Now, just a little more of my opinion based on personal experience (if you want to know). In my college days, I actually sold knives. I sold Cutco knives. At the time, college kids were being targeted to become side sales persons by Vector Marketing to earn extra income. I fell for it and found myself in an office for a witness of my first demonstration. And let me tell you, watching a Cutco knife easily pushing down through 10 layers of hard leather like butter was amazing. Also, a standard demonstration was to watch rope get chopped up like a carrot by a French Chef knife. In a matter of weeks, I was fully trained and going to people's homes and doing this very demonstration comparing their knives and my knives and giving them an education on the construction of a well-made knife. I did fairly well, selling a few expensive blocks of knives here and there. While Cutco is not really found in gourmet shops (they do sell by website and catalogs now), I have to say that I really enjoyed them when I had them. The handles are beautiful, the metal is made of high quality surgical stainless steel and for the entirety of your ownership, you can send them back to Cutco for a complete refurbishing/sharpening. But that's the kicker, because the serrated knives are constructed in an unusual pattern, you have to send them back to the manufacturer. However, I've had my trimmer for several years now without needing to send it. I love it and though Cutco gets a bad rap by chef knife snobs (only because they've never used one), I think their serrated knives are worth every penny. Everyone who has ever used my Cutco trimmer to slice a tomato says they want one. As for the Cutco chef knives; well, they are great for the untrained knife holder, they are hollowed a little to keep food from sticking, but since I've learned the proper hold, the handle, in my opinion, is not really designed for the proper hold.

To continue on a bit about my days as a knife sales girl, at the time, J.A. Henckels was Cutco's biggest competitor. We often compared the two knives at big Cutco sales meetings. So, in remembering that, I always said to myself that I'd probably go with Henckels if I found myself purchasing a chef knife from a store (but I never said it out loud at those big sales conferences ... shhh, our little secret!). But that was fifteen years ago. Since then, many more gourmet knife manufacturers have been born and I'm in love with my Shun Ken Onion chef knife simply because the handle is most comfortable to me and I like Japanese knife features. I've been hearing lots of great things about Global knives as well. Henckels, Wustof and the others that you see in a gourmet shop are all very excellent as well. Basically, if you're budget starts at about $100, you're going to get a great knife. The key is comfort and keeping it sharp.

So, what's the deal with the Santoku edge?
 Fifteen years ago, the "Santoku" edge wasn't really a common design being sold here in the U.S. So, it was something I had to ask about. Basically, the santoku edge (the hollow circular dents on either one or both sides of the knife) keep the food from sticking to the knife. If you chop a lot of garlic, onions (most chefs do), this might be a feature that makes chopping a more pleasant experience. It is, after all, annoying when garlic sticks to the knife when you're not finished mincing it. I'm used it to the sticking, so I deal, but I am hankering to try a Santoku in my next knife shopping outing.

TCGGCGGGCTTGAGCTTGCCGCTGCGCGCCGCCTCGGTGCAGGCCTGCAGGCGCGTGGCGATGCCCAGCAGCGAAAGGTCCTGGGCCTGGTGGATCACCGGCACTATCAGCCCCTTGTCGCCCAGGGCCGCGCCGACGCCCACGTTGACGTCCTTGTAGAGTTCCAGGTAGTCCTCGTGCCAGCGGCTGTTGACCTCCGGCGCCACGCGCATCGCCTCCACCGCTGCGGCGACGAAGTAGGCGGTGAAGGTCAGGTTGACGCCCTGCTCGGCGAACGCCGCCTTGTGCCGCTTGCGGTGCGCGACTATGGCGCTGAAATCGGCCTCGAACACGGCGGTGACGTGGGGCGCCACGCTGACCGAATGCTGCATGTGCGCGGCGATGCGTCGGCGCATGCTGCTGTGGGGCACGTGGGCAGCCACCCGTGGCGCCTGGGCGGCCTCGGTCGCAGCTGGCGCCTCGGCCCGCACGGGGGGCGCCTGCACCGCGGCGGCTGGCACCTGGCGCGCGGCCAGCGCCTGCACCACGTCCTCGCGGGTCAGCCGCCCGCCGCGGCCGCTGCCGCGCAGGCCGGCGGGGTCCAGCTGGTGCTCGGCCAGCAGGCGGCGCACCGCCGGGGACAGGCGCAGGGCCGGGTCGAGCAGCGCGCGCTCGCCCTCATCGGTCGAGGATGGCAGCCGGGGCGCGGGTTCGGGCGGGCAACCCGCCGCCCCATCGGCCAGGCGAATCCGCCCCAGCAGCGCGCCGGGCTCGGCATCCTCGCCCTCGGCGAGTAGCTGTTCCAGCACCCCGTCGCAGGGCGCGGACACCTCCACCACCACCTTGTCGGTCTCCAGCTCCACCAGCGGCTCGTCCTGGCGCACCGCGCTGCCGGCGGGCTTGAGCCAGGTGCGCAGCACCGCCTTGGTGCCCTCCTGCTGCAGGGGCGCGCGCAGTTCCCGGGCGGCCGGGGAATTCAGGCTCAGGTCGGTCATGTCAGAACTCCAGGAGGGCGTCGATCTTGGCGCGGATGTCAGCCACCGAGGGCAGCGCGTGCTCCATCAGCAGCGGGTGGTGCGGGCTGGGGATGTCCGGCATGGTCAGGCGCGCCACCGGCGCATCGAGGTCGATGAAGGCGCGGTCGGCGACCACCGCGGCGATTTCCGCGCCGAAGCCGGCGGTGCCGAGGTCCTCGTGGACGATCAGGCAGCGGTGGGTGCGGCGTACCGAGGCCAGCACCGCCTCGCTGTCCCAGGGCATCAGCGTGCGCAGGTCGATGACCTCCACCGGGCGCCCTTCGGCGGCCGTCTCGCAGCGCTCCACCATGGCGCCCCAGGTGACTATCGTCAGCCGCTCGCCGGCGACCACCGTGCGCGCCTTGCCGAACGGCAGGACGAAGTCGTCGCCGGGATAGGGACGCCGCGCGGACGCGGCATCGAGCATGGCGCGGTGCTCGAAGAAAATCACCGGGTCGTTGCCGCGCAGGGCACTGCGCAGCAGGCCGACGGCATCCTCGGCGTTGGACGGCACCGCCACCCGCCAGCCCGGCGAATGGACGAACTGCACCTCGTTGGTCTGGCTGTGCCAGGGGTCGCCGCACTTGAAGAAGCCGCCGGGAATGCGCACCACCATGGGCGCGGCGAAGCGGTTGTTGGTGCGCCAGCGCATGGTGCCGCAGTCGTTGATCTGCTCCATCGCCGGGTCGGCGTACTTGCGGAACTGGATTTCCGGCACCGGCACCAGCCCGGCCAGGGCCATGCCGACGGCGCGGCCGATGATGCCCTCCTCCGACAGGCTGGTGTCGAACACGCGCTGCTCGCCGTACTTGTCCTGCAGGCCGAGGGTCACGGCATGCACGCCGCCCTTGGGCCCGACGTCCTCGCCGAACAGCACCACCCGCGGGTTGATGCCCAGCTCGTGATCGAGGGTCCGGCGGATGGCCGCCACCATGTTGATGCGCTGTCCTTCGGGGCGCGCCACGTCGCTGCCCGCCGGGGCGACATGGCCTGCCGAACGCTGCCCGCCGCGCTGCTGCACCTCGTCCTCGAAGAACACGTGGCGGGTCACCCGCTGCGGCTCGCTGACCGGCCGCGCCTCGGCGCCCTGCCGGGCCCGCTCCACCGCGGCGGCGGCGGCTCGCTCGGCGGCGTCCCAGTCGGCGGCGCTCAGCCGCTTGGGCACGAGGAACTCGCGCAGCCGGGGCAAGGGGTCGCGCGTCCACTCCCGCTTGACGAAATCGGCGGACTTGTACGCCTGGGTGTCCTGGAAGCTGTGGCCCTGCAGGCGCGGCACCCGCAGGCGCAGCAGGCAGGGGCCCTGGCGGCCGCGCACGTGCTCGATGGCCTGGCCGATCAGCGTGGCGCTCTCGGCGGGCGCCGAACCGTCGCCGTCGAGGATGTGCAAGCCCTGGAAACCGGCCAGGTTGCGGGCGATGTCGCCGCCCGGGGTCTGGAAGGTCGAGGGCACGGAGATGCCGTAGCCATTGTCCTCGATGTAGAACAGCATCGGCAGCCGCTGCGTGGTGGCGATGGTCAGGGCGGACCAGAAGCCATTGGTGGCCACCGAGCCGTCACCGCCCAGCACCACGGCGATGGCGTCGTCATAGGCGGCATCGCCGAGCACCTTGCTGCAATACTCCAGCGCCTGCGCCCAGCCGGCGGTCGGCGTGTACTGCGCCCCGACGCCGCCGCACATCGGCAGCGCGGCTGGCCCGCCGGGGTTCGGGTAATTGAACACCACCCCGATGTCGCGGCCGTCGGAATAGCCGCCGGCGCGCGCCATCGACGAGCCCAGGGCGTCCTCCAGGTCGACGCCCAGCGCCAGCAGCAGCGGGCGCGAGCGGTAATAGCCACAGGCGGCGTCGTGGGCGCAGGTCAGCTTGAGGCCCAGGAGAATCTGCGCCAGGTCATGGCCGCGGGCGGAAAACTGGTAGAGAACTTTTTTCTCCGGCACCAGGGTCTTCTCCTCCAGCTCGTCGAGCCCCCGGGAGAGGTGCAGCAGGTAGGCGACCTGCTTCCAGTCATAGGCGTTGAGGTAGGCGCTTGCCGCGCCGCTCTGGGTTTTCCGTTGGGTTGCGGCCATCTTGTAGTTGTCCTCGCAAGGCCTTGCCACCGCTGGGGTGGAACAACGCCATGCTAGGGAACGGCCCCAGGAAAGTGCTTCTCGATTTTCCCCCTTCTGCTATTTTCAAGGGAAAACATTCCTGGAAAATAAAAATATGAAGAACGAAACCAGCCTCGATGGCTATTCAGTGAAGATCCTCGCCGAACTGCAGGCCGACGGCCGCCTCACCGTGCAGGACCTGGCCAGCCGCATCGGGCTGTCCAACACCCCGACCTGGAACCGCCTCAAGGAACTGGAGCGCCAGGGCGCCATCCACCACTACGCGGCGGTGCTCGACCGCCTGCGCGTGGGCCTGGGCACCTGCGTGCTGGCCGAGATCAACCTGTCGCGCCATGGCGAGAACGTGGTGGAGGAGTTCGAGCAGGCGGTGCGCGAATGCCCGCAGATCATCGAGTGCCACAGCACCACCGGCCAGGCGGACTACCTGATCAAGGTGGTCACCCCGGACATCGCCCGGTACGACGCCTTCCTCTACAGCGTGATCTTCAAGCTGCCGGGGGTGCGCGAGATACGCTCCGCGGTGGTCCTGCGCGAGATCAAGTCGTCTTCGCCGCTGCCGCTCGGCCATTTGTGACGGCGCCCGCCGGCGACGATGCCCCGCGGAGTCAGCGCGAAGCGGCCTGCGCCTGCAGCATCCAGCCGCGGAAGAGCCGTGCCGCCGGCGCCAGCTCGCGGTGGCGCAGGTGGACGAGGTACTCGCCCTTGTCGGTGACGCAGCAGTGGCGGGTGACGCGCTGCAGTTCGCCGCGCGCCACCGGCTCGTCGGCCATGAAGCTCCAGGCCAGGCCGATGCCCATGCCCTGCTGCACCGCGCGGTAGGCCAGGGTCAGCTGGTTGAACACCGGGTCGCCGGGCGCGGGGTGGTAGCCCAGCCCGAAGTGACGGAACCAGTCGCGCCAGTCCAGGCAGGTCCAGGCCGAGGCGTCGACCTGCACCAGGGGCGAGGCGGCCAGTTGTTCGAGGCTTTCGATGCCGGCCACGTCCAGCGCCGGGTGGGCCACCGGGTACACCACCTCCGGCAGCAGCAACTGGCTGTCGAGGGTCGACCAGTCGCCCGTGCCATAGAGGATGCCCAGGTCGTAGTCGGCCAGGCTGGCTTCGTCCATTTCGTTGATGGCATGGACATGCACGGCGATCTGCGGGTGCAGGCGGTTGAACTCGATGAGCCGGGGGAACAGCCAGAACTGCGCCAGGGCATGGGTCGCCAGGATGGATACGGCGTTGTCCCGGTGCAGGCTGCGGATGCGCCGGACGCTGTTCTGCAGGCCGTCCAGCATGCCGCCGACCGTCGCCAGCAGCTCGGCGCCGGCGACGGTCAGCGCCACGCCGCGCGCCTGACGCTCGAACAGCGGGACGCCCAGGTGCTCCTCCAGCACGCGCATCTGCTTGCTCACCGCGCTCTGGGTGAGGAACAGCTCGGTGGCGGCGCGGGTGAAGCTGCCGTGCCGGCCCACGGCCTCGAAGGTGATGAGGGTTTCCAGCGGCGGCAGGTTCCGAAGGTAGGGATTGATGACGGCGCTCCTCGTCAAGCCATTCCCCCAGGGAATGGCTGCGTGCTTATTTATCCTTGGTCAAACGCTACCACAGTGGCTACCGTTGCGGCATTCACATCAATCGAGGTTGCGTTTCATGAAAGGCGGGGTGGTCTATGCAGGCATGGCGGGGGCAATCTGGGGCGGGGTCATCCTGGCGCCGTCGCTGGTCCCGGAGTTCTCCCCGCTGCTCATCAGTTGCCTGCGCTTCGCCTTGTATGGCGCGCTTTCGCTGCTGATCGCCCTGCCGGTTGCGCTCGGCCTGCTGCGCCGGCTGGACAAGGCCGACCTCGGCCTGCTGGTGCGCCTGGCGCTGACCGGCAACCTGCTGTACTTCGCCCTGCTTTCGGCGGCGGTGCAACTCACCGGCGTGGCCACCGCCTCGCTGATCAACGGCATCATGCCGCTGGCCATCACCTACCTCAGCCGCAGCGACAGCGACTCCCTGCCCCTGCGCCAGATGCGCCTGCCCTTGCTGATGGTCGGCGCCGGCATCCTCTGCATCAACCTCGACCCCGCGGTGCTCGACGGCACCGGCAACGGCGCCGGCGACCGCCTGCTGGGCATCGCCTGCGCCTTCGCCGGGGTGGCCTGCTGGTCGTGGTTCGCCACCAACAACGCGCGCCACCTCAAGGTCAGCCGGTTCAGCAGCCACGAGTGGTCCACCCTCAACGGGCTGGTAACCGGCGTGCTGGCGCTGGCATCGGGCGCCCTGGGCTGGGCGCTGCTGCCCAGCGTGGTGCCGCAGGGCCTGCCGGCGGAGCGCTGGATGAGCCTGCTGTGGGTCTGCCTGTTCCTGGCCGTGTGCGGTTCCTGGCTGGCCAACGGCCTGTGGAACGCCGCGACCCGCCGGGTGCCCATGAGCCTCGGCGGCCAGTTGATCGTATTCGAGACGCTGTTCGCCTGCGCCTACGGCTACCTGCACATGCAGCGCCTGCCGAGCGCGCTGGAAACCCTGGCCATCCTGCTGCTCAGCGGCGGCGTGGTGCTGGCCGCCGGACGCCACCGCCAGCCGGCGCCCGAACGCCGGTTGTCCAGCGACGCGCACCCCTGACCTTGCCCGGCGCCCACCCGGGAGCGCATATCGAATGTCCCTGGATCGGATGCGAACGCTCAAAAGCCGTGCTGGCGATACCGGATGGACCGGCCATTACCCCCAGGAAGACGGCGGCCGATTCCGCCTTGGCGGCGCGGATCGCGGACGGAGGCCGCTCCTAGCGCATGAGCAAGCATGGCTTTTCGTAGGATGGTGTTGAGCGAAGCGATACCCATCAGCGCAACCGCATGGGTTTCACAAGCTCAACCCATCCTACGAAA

Do I need every kind of knife?
Global 3-Piece Chef's, Utility, and Paring Knife Starter SetNo, you don't. You need four basic knives to get you through most of your cooking needs. Set yourself up with the basics and then you can shop for more specialized knives as you get into more specialized cooking tasks. The chef knife is essential for cutting of vegetables, herbs and meats. More so the vegetables and herbs. You need a good paring knife for peeling. A long serrated bread knife W?sthof SerratedBread Knife, 9-Inch(this doesn't have to be a really expensive one but it's much easier to slice french bread for croutons and crostini with one). And a nice serrated trimmer (something like a slightly big serrated steak knife) which is really excellent for cutting meats.

What the best way to store and care for my knives?

Farberware 3-Piece Wood Cutting Board SetFirst of all, it is important that you don't ruin your knives by cutting on glass or ceramic plates. This kills your edge faster than you can say smacked ass. Plastic cutting boards are better but will still dull your knife pretty quickly. Also, you get little bits of plastic in your food and eating plastic is much worse than eating wood (I won't even get on that soap box now but trust me for the moment). It is best to use your knife on wooden cutting boards. They are a much softer material and your knife edge will not be ruined or lose its sharpness as quickly. You do not need expensive wooden boards. You can go to IKEA, get some boards and mineral oil for under twenty bucks and you're good to go. Just make sure you wash with a mixture of bleach water after you've used the board to cut meats. It also helps reduce cross contamination to dedicate one board for meats and one for veggies. One more note (before I forget), a raised board with feet is great for tall people so if you are short and don't feel like holding your knife up to your face, just get the flat boards.